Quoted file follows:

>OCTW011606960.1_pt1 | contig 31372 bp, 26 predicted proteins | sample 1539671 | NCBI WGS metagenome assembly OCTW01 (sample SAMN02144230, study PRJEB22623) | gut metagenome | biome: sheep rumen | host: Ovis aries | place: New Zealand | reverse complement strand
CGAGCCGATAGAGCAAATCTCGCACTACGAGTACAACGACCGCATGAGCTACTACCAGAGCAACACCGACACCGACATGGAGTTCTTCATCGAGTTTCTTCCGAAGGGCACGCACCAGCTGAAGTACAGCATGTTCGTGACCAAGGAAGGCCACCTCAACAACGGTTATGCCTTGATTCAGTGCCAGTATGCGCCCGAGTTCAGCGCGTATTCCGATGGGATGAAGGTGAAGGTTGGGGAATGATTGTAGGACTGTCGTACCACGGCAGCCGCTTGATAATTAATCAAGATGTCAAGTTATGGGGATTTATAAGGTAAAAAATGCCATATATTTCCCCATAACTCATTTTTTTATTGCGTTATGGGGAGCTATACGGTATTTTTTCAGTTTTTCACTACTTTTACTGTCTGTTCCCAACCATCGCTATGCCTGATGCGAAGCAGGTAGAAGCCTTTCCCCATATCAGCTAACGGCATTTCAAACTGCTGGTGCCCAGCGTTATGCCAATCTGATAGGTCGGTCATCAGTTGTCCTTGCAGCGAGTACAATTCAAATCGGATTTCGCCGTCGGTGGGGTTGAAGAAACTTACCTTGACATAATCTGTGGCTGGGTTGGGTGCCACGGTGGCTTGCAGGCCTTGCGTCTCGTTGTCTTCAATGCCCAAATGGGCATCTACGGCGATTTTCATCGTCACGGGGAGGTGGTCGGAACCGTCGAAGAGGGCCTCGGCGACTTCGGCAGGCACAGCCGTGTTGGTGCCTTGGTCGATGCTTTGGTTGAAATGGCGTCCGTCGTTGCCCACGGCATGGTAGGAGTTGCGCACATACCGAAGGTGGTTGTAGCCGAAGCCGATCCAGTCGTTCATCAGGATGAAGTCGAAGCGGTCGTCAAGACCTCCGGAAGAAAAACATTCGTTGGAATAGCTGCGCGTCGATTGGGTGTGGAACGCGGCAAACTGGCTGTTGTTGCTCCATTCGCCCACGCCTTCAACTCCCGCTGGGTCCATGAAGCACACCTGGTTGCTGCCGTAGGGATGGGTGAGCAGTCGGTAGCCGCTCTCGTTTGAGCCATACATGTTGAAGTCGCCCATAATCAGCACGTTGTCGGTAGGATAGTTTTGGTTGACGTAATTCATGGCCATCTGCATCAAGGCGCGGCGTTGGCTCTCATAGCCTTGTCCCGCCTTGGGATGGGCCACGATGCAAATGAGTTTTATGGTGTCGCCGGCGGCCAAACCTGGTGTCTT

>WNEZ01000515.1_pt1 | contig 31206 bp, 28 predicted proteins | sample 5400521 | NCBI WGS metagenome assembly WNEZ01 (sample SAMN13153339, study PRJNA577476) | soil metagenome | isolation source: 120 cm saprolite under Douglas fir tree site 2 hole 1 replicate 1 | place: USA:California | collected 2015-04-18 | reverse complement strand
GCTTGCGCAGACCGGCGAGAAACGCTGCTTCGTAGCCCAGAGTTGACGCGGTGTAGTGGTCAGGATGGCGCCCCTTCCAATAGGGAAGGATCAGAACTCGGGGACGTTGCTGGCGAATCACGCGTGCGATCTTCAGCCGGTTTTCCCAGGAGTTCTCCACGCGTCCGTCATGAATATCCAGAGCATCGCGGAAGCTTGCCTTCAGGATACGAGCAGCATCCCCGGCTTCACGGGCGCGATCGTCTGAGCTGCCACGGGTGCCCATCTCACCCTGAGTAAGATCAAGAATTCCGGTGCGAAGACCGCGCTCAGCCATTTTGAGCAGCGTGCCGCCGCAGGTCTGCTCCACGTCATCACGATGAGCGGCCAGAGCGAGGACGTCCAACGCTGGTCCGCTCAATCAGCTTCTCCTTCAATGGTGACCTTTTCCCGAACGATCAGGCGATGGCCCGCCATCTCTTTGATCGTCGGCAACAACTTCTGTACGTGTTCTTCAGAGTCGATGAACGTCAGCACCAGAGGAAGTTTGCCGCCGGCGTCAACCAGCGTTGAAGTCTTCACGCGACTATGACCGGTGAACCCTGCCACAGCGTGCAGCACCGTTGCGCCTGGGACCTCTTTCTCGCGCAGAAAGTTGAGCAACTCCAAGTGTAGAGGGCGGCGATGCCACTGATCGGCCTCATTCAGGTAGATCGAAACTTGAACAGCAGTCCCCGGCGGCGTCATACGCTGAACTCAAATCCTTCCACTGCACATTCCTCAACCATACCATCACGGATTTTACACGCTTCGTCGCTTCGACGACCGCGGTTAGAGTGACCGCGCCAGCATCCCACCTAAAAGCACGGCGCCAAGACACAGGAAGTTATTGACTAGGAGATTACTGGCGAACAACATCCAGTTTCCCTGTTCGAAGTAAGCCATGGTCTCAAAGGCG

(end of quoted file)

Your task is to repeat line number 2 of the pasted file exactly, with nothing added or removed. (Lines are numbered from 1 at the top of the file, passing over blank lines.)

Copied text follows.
CGAGCCGATAGAGCAAATCTCGCACTACGAGTACAACGACCGCATGAGCTACTACCAGAGCAACACCGACACCGACATGGAGTTCTTCATCGAGTTTCTTCCGAAGGGCACGCACCAGCTGAAGTACAGCATGTTCGTGACCAAGGAAGGCCACCTCAACAACGGTTATGCCTTGATTCAGTGCCAGTATGCGCCCGAGTTCAGCGCGTATTCCGATGGGATGAAGGTGAAGGTTGGGGAATGATTGTAGGACTGTCGTACCACGGCAGCCGCTTGATAATTAATCAAGATGTCAAGTTATGGGGATTTATAAGGTAAAAAATGCCATATATTTCCCCATAACTCATTTTTTTATTGCGTTATGGGGAGCTATACGGTATTTTTTCAGTTTTTCACTACTTTTACTGTCTGTTCCCAACCATCGCTATGCCTGATGCGAAGCAGGTAGAAGCCTTTCCCCATATCAGCTAACGGCATTTCAAACTGCTGGTGCCCAGCGTTATGCCAATCTGATAGGTCGGTCATCAGTTGTCCTTGCAGCGAGTACAATTCAAATCGGATTTCGCCGTCGGTGGGGTTGAAGAAACTTACCTTGACATAATCTGTGGCTGGGTTGGGTGCCACGGTGGCTTGCAGGCCTTGCGTCTCGTTGTCTTCAATGCCCAAATGGGCATCTACGGCGATTTTCATCGTCACGGGGAGGTGGTCGGAACCGTCGAAGAGGGCCTCGGCGACTTCGGCAGGCACAGCCGTGTTGGTGCCTTGGTCGATGCTTTGGTTGAAATGGCGTCCGTCGTTGCCCACGGCATGGTAGGAGTTGCGCACATACCGAAGGTGGTTGTAGCCGAAGCCGATCCAGTCGTTCATCAGGATGAAGTCGAAGCGGTCGTCAAGACCTCCGGAAGAAAAACATTCGTTGGAATAGCTGCGCGTCGATTGGGTGTGGAACGCGGCAAACTGGCTGTTGTTGCTCCATTCGCCCACGCCTTCAACTCCCGCTGGGTCCATGAAGCACACCTGGTTGCTGCCGTAGGGATGGGTGAGCAGTCGGTAGCCGCTCTCGTTTGAGCCATACATGTTGAAGTCGCCCATAATCAGCACGTTGTCGGTAGGATAGTTTTGGTTGACGTAATTCATGGCCATCTGCATCAAGGCGCGGCGTTGGCTCTCATAGCCTTGTCCCGCCTTGGGATGGGCCACGATGCAAATGAGTTTTATGGTGTCGCCGGCGGCCAAACCTGGTGTCTT